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Jamaican Blue Mountain Drought

Jamaican Blue Mountain Drought

If  you are a Jamaican Blue Mountain Coffee drinker, you may have noticed a few things about our beloved coffee. First, the price has gone up, and second, there is not much coffee available here in the US. Along with some other factors which we will discuss, in a few words it can be described as a Jamaican Blue Mountain Drought.

This all began back in October 2012 when Hurricane Sandy hit Jamaica in 2012. Since Reggie’s Roast Coffee is located in New Jersey, we are especially close to this tragedy, but being coffee Farmers in Jamaica, it hit Home to an even further degree. From WIKI – “In Jamaica, winds left 70% of residents without electricity, blew roofs off buildings, killed one, and caused about $100 million (2012 USD) in damage. After the storm became a tropical cyclone on October 22, the Government of Jamaica issued a tropical storm watch for the entire island. Early on October 23, the watch was replaced with a tropical storm warning and a hurricane watch was issued. In preparation of the storm, many residents stocked up on supplies and reinforced roofing material. Acting Prime Minister Peter Phillips urged people to take this storm seriously, and also to take care of their neighbors, especially the elderly, children, and disabled. Government officials shut down schools, government buildings, and the airport in Kingston on the day prior to the arrival of Sandy. Meanwhile, numerous and early curfews were put in place to protect residents, properties, and to prevent crime.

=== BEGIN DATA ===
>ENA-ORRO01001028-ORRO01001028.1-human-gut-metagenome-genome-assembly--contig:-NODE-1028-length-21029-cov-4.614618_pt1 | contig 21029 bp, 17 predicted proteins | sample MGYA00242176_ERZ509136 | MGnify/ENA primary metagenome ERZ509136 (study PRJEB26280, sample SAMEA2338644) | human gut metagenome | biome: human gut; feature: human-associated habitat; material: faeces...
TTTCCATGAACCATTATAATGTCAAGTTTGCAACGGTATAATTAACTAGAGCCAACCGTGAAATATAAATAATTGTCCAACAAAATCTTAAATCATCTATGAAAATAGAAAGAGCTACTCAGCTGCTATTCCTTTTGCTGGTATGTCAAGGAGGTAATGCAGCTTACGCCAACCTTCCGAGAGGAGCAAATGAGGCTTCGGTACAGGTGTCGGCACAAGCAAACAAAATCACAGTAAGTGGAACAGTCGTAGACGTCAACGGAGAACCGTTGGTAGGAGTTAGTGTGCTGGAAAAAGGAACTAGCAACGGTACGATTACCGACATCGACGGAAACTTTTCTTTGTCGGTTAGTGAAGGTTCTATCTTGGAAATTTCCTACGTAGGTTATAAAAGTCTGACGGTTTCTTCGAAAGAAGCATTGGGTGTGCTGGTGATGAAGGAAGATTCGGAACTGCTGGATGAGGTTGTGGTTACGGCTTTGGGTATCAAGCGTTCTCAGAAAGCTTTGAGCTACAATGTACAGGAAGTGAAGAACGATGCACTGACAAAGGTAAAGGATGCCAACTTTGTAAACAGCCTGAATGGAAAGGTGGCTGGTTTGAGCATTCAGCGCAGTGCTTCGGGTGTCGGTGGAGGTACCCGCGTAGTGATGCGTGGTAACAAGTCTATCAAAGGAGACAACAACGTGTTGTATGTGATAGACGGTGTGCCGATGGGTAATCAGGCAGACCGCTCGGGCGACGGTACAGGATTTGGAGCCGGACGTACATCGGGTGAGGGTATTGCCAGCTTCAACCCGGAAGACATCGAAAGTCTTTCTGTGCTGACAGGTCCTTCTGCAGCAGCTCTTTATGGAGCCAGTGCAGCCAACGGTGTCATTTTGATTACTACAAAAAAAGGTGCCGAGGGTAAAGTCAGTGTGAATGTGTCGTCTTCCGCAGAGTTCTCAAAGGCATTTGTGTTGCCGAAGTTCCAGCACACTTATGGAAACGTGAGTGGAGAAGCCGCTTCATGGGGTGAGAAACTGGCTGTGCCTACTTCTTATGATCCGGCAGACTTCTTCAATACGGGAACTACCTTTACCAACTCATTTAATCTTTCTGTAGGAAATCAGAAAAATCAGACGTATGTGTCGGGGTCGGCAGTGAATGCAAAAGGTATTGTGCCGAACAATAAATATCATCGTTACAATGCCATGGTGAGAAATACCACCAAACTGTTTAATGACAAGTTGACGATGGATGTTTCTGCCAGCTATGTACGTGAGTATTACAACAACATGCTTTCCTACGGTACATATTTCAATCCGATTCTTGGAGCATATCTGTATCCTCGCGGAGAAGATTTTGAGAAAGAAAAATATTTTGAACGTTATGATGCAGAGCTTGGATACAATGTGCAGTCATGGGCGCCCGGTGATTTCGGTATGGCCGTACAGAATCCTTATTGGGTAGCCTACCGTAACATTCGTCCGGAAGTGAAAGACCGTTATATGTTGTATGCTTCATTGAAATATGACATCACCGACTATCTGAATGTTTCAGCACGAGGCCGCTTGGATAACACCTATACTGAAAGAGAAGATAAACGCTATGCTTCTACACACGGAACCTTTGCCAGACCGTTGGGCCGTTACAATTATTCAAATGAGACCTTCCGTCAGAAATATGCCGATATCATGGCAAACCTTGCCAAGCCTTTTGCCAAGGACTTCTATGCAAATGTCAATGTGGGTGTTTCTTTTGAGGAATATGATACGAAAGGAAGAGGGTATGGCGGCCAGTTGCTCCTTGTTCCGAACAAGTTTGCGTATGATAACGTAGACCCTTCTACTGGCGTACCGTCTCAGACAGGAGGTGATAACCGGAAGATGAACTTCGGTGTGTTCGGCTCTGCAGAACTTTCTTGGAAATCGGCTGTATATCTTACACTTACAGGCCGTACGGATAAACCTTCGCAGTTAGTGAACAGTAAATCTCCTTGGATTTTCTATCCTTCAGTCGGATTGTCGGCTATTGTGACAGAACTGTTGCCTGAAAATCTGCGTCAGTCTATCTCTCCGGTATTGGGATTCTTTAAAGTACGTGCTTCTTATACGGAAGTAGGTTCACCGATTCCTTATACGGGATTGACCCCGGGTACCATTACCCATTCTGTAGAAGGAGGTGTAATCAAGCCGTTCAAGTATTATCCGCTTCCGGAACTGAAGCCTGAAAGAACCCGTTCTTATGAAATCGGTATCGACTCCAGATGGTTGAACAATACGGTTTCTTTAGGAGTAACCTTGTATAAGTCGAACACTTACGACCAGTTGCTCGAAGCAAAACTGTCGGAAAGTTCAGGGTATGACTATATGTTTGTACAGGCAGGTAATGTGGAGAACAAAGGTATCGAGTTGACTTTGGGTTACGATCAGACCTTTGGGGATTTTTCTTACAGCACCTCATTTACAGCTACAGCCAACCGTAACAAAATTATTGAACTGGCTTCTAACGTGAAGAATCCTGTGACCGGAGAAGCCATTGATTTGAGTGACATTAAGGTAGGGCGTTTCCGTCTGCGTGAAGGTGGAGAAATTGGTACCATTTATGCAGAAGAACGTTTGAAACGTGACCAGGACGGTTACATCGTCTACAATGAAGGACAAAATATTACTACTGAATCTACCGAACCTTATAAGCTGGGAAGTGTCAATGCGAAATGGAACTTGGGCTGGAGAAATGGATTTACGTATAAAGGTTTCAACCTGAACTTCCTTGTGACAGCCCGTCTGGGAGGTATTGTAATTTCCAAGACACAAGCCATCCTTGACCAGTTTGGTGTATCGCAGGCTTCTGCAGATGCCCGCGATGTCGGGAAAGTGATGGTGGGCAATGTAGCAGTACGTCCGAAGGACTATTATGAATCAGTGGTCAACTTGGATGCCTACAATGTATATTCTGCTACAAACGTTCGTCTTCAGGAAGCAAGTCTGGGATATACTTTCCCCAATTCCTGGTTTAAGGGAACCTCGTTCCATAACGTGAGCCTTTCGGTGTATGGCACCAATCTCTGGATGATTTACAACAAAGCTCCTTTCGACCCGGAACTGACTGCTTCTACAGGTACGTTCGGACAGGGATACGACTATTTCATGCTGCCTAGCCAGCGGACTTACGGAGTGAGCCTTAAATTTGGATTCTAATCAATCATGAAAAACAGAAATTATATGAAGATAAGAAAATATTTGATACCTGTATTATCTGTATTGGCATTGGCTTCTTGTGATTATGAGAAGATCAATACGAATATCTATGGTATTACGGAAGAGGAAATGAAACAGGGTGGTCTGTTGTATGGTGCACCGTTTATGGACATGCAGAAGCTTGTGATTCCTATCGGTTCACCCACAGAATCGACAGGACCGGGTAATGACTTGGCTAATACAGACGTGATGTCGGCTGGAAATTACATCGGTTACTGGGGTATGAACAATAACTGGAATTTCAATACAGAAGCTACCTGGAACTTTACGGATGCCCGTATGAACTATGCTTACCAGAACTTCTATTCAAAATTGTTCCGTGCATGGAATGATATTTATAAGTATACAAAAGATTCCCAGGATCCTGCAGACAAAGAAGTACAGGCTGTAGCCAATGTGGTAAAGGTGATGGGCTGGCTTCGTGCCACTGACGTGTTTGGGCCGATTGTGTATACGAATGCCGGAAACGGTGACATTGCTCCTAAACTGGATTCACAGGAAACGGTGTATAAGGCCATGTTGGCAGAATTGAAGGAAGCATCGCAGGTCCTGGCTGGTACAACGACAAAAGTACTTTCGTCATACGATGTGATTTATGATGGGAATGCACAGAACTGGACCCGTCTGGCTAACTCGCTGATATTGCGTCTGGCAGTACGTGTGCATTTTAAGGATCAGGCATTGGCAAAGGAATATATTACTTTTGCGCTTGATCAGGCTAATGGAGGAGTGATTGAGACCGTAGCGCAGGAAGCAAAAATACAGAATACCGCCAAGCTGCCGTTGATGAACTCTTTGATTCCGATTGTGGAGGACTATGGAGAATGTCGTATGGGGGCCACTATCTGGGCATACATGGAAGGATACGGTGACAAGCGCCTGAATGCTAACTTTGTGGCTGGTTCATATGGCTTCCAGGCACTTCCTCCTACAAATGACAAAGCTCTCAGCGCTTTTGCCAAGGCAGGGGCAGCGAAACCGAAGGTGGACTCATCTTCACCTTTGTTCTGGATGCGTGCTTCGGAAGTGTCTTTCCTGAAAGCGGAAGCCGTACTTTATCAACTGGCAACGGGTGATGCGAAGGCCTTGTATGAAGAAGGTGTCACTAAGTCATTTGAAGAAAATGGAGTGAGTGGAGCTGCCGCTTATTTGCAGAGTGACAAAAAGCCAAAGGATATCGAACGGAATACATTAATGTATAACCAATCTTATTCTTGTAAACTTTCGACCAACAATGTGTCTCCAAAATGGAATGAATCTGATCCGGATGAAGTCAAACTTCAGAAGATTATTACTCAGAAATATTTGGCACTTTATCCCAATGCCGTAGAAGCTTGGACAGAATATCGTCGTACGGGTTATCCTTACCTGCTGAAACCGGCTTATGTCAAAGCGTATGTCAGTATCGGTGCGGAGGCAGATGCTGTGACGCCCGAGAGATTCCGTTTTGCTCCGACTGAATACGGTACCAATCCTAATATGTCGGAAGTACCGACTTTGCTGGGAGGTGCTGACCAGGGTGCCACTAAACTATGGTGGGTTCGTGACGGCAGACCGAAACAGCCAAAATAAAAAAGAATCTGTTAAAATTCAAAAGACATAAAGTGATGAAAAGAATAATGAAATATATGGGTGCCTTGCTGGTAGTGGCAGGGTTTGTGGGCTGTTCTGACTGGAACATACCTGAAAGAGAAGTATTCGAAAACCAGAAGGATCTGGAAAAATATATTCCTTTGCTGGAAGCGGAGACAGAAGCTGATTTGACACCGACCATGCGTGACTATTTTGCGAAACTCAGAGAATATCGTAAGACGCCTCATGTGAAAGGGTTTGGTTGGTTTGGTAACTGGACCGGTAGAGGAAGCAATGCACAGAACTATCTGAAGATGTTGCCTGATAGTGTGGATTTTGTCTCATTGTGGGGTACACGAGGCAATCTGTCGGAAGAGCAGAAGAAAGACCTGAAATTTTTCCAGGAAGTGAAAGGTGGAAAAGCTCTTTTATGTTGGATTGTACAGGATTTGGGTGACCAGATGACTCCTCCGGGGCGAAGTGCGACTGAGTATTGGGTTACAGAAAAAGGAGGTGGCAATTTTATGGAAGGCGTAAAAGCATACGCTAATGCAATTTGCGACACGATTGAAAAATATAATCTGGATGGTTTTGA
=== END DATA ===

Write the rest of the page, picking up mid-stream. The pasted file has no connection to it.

This also hit at harvest time for our coffee, which saw a near 20% crop loss for the 2012 Harvest. From the Jamaica Gleaner, Christopher Gentiles is quoted “We try not to be in the business of guesstimates. We think that based upon early feedback from farmers, the national crop damage would be no more than 15-20 per cent. There are some farmers who suffered 30-40 per cent crop damage, but the tree damage cannot be verified until we get verification later in November after a proper survey.”

The destruction continued into 2103 when the water left behind created a Coffee Leaf Rust issue from the excess moisture. Also from the Gleaner, “Rust infection usually builds up between September and November and peaks between December and March. On this occasion, the high humidity factor in the environment, due to the post-Hurricane Sandy rains and wind, as well as the reaping now underway is contributing to the movement of the spores within the farming community and has resulted in increased levels of the disease. The poor nutritional state of the farms is also making the coffee plants most vulnerable,” said the ministry and CIB in a joint public notice.

Now, lets bring in an economically resurgent economy in Japan who before 2008 consumed 80-85 % of Jamaica’s Blue Mountain Coffee. These premium buyers are now offering as much as 40% higher prices for these coveted coffee cherries which means to the highest bidder goes the coffee which was already at a decline in availability from the 2013-2014 crop. As we went into the 2014 harvest season, Jamaica was hit with a drought. From The Jamaica Information Service, there is a detail of the effects, which included water rations and food shortages, but slowed down growth, created crop loss and delayed harvest time as well. When the coffee cherries are lacking water, if they survive, they take longer to ripen which delays harvesting.

A coffee plant affected by Leaf Rust & Drought

Now with Japan demanding and paying almost twice as what they were; this sees a coffee industry which is trying to revive itself now seeing higher offers, a shortening supply and a much higher demand with prices on both ends seeing a 40% increase. No pun intended, but when it rains, it pours; creating a Jamaican Blue Mountain Drought so to speak.

As Coffee farmers who understand the plight of the farmer, and roasters who are answering these questions every day, we feel Mother Natures effects of the Jamaican Blue Mountain Drought two fold.  As you see, it’s not just one, but a three year combination of factors that has brought us to this point. Hopefully this brings a better understanding to our situation and answers any questions you may have had.

We will keep you posted on the situation with our Jamaica Blue Mountain Coffee as well as suggesting some comparable single origin coffee selections as well.